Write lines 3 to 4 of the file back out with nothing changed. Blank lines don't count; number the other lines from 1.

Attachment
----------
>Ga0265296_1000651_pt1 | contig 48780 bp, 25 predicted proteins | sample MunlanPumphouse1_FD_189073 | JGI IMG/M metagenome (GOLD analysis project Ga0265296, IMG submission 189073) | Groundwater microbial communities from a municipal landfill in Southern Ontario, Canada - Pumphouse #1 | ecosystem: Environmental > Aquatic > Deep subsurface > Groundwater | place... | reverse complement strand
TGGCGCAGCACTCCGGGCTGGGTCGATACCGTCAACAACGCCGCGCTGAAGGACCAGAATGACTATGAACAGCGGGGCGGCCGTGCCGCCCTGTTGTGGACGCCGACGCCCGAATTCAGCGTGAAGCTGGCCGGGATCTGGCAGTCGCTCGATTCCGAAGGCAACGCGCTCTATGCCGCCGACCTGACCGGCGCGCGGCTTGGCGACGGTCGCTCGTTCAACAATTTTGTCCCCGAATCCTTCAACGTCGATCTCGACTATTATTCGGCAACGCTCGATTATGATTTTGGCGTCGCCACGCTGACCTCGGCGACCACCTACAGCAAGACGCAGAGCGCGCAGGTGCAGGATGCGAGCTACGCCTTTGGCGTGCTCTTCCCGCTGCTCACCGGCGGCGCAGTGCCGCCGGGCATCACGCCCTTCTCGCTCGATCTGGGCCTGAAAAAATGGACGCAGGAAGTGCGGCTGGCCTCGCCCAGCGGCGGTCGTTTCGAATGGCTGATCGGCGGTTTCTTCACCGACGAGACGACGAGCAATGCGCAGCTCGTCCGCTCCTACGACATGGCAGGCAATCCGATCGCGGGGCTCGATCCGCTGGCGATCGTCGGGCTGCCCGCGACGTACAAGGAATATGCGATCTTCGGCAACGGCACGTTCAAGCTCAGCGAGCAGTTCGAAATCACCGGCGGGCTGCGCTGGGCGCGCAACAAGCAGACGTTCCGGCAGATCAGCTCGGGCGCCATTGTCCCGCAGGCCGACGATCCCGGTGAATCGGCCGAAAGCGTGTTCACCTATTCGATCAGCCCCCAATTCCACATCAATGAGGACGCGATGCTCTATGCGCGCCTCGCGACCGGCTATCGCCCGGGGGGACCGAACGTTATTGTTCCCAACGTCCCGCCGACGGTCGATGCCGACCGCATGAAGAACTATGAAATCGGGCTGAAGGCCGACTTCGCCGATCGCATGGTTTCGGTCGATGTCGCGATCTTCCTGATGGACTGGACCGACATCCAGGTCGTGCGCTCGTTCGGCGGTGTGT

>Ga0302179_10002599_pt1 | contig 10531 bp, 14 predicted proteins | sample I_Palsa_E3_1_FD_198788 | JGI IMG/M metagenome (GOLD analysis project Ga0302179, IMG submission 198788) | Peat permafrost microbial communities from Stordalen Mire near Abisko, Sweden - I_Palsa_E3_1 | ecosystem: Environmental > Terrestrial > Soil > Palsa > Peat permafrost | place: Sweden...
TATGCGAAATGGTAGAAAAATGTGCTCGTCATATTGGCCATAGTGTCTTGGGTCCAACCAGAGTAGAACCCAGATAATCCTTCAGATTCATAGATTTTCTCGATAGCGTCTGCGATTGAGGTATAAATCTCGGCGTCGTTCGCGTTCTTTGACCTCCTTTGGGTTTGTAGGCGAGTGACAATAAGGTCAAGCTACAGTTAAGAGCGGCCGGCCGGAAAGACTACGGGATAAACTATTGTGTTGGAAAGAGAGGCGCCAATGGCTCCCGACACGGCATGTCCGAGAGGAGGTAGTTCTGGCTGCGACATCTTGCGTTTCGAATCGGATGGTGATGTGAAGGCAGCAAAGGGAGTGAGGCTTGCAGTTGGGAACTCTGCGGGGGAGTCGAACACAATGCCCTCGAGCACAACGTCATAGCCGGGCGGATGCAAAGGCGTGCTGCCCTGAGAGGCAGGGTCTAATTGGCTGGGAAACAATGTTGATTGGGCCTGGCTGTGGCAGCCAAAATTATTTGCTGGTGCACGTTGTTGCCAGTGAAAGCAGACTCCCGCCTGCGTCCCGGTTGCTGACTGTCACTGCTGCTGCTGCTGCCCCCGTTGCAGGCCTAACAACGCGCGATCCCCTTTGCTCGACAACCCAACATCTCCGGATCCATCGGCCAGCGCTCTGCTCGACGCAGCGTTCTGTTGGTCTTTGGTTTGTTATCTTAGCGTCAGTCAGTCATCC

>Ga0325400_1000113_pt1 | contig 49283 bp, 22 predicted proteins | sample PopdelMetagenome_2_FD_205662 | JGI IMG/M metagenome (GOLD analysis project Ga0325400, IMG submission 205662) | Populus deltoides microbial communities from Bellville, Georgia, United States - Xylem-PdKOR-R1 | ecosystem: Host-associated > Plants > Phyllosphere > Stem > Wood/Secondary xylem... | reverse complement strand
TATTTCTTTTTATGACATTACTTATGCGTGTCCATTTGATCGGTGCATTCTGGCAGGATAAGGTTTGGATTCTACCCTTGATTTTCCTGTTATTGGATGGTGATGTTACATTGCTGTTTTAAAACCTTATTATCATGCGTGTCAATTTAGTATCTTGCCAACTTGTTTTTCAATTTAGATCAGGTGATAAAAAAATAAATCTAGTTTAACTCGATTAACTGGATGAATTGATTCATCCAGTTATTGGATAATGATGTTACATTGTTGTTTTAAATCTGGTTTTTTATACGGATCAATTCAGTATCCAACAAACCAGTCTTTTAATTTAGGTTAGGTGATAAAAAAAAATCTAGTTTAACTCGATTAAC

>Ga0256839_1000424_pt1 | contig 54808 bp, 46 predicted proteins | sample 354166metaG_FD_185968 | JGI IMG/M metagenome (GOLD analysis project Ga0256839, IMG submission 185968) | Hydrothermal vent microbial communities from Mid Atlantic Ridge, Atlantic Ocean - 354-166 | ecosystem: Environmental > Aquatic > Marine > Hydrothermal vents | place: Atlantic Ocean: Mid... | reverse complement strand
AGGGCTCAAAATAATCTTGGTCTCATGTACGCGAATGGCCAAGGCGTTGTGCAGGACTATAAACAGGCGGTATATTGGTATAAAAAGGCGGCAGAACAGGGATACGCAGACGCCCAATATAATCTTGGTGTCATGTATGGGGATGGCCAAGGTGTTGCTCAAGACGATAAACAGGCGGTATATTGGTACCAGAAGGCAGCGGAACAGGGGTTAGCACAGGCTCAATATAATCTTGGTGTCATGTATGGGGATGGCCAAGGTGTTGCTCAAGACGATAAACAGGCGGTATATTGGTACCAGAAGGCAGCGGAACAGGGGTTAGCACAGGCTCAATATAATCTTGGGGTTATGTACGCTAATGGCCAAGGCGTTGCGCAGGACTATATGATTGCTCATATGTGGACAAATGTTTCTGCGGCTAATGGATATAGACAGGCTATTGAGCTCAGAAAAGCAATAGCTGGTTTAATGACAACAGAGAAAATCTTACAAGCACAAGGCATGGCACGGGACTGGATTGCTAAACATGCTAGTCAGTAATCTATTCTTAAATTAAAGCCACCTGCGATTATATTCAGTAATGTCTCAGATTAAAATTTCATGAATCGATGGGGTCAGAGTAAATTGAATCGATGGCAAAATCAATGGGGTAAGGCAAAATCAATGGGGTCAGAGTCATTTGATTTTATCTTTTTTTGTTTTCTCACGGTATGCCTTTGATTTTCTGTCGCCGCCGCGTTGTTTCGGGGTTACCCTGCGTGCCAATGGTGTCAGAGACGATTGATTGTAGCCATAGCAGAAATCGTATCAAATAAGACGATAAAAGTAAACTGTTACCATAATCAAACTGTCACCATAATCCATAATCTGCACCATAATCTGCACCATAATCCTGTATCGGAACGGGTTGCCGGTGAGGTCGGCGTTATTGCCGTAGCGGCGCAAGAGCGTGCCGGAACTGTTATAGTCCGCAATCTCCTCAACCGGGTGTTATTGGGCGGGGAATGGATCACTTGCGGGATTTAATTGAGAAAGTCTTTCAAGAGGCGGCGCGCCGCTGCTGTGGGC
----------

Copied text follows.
>Ga0302179_10002599_pt1 | contig 10531 bp, 14 predicted proteins | sample I_Palsa_E3_1_FD_198788 | JGI IMG/M metagenome (GOLD analysis project Ga0302179, IMG submission 198788) | Peat permafrost microbial communities from Stordalen Mire near Abisko, Sweden - I_Palsa_E3_1 | ecosystem: Environmental > Terrestrial > Soil > Palsa > Peat permafrost | place: Sweden...
TATGCGAAATGGTAGAAAAATGTGCTCGTCATATTGGCCATAGTGTCTTGGGTCCAACCAGAGTAGAACCCAGATAATCCTTCAGATTCATAGATTTTCTCGATAGCGTCTGCGATTGAGGTATAAATCTCGGCGTCGTTCGCGTTCTTTGACCTCCTTTGGGTTTGTAGGCGAGTGACAATAAGGTCAAGCTACAGTTAAGAGCGGCCGGCCGGAAAGACTACGGGATAAACTATTGTGTTGGAAAGAGAGGCGCCAATGGCTCCCGACACGGCATGTCCGAGAGGAGGTAGTTCTGGCTGCGACATCTTGCGTTTCGAATCGGATGGTGATGTGAAGGCAGCAAAGGGAGTGAGGCTTGCAGTTGGGAACTCTGCGGGGGAGTCGAACACAATGCCCTCGAGCACAACGTCATAGCCGGGCGGATGCAAAGGCGTGCTGCCCTGAGAGGCAGGGTCTAATTGGCTGGGAAACAATGTTGATTGGGCCTGGCTGTGGCAGCCAAAATTATTTGCTGGTGCACGTTGTTGCCAGTGAAAGCAGACTCCCGCCTGCGTCCCGGTTGCTGACTGTCACTGCTGCTGCTGCTGCCCCCGTTGCAGGCCTAACAACGCGCGATCCCCTTTGCTCGACAACCCAACATCTCCGGATCCATCGGCCAGCGCTCTGCTCGACGCAGCGTTCTGTTGGTCTTTGGTTTGTTATCTTAGCGTCAGTCAGTCATCC